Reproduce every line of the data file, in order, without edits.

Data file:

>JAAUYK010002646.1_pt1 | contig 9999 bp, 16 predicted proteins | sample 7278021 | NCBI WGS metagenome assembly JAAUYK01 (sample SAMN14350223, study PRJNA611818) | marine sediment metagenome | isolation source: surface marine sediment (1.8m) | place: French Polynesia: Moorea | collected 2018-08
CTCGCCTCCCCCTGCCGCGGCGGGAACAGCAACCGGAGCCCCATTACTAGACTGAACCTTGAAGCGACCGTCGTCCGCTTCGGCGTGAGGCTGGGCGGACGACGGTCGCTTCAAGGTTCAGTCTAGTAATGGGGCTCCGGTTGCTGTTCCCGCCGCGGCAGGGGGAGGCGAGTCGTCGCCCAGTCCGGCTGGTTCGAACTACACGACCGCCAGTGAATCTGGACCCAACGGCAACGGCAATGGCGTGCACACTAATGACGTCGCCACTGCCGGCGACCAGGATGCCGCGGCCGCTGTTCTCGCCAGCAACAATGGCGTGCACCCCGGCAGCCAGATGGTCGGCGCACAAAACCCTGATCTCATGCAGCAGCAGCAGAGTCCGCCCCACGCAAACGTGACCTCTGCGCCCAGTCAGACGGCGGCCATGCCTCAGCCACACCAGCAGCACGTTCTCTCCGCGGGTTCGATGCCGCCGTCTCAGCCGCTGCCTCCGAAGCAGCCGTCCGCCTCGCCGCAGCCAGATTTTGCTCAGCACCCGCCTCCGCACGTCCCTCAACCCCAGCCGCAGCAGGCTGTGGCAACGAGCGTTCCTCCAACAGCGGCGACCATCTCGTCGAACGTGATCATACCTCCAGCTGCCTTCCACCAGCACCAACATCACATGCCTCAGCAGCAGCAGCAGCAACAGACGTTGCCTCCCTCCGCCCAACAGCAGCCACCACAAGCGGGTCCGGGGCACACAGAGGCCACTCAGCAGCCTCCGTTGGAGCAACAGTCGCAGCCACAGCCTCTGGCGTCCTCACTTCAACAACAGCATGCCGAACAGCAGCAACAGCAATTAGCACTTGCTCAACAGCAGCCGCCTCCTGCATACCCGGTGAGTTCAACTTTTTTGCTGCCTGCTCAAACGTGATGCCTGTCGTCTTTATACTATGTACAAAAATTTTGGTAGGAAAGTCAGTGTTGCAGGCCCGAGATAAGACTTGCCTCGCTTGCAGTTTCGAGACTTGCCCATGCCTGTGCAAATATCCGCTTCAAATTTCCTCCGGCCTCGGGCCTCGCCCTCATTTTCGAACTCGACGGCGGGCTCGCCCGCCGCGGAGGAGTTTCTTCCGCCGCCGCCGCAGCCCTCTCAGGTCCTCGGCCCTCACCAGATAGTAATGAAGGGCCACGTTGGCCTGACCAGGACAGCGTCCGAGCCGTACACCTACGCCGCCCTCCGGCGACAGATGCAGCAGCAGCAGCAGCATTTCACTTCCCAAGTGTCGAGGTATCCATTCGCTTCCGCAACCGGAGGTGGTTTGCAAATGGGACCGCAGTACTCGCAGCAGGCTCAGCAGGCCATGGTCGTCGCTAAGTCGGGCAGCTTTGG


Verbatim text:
>JAAUYK010002646.1_pt1 | contig 9999 bp, 16 predicted proteins | sample 7278021 | NCBI WGS metagenome assembly JAAUYK01 (sample SAMN14350223, study PRJNA611818) | marine sediment metagenome | isolation source: surface marine sediment (1.8m) | place: French Polynesia: Moorea | collected 2018-08
CTCGCCTCCCCCTGCCGCGGCGGGAACAGCAACCGGAGCCCCATTACTAGACTGAACCTTGAAGCGACCGTCGTCCGCTTCGGCGTGAGGCTGGGCGGACGACGGTCGCTTCAAGGTTCAGTCTAGTAATGGGGCTCCGGTTGCTGTTCCCGCCGCGGCAGGGGGAGGCGAGTCGTCGCCCAGTCCGGCTGGTTCGAACTACACGACCGCCAGTGAATCTGGACCCAACGGCAACGGCAATGGCGTGCACACTAATGACGTCGCCACTGCCGGCGACCAGGATGCCGCGGCCGCTGTTCTCGCCAGCAACAATGGCGTGCACCCCGGCAGCCAGATGGTCGGCGCACAAAACCCTGATCTCATGCAGCAGCAGCAGAGTCCGCCCCACGCAAACGTGACCTCTGCGCCCAGTCAGACGGCGGCCATGCCTCAGCCACACCAGCAGCACGTTCTCTCCGCGGGTTCGATGCCGCCGTCTCAGCCGCTGCCTCCGAAGCAGCCGTCCGCCTCGCCGCAGCCAGATTTTGCTCAGCACCCGCCTCCGCACGTCCCTCAACCCCAGCCGCAGCAGGCTGTGGCAACGAGCGTTCCTCCAACAGCGGCGACCATCTCGTCGAACGTGATCATACCTCCAGCTGCCTTCCACCAGCACCAACATCACATGCCTCAGCAGCAGCAGCAGCAACAGACGTTGCCTCCCTCCGCCCAACAGCAGCCACCACAAGCGGGTCCGGGGCACACAGAGGCCACTCAGCAGCCTCCGTTGGAGCAACAGTCGCAGCCACAGCCTCTGGCGTCCTCACTTCAACAACAGCATGCCGAACAGCAGCAACAGCAATTAGCACTTGCTCAACAGCAGCCGCCTCCTGCATACCCGGTGAGTTCAACTTTTTTGCTGCCTGCTCAAACGTGATGCCTGTCGTCTTTATACTATGTACAAAAATTTTGGTAGGAAAGTCAGTGTTGCAGGCCCGAGATAAGACTTGCCTCGCTTGCAGTTTCGAGACTTGCCCATGCCTGTGCAAATATCCGCTTCAAATTTCCTCCGGCCTCGGGCCTCGCCCTCATTTTCGAACTCGACGGCGGGCTCGCCCGCCGCGGAGGAGTTTCTTCCGCCGCCGCCGCAGCCCTCTCAGGTCCTCGGCCCTCACCAGATAGTAATGAAGGGCCACGTTGGCCTGACCAGGACAGCGTCCGAGCCGTACACCTACGCCGCCCTCCGGCGACAGATGCAGCAGCAGCAGCAGCATTTCACTTCCCAAGTGTCGAGGTATCCATTCGCTTCCGCAACCGGAGGTGGTTTGCAAATGGGACCGCAGTACTCGCAGCAGGCTCAGCAGGCCATGGTCGTCGCTAAGTCGGGCAGCTTTGG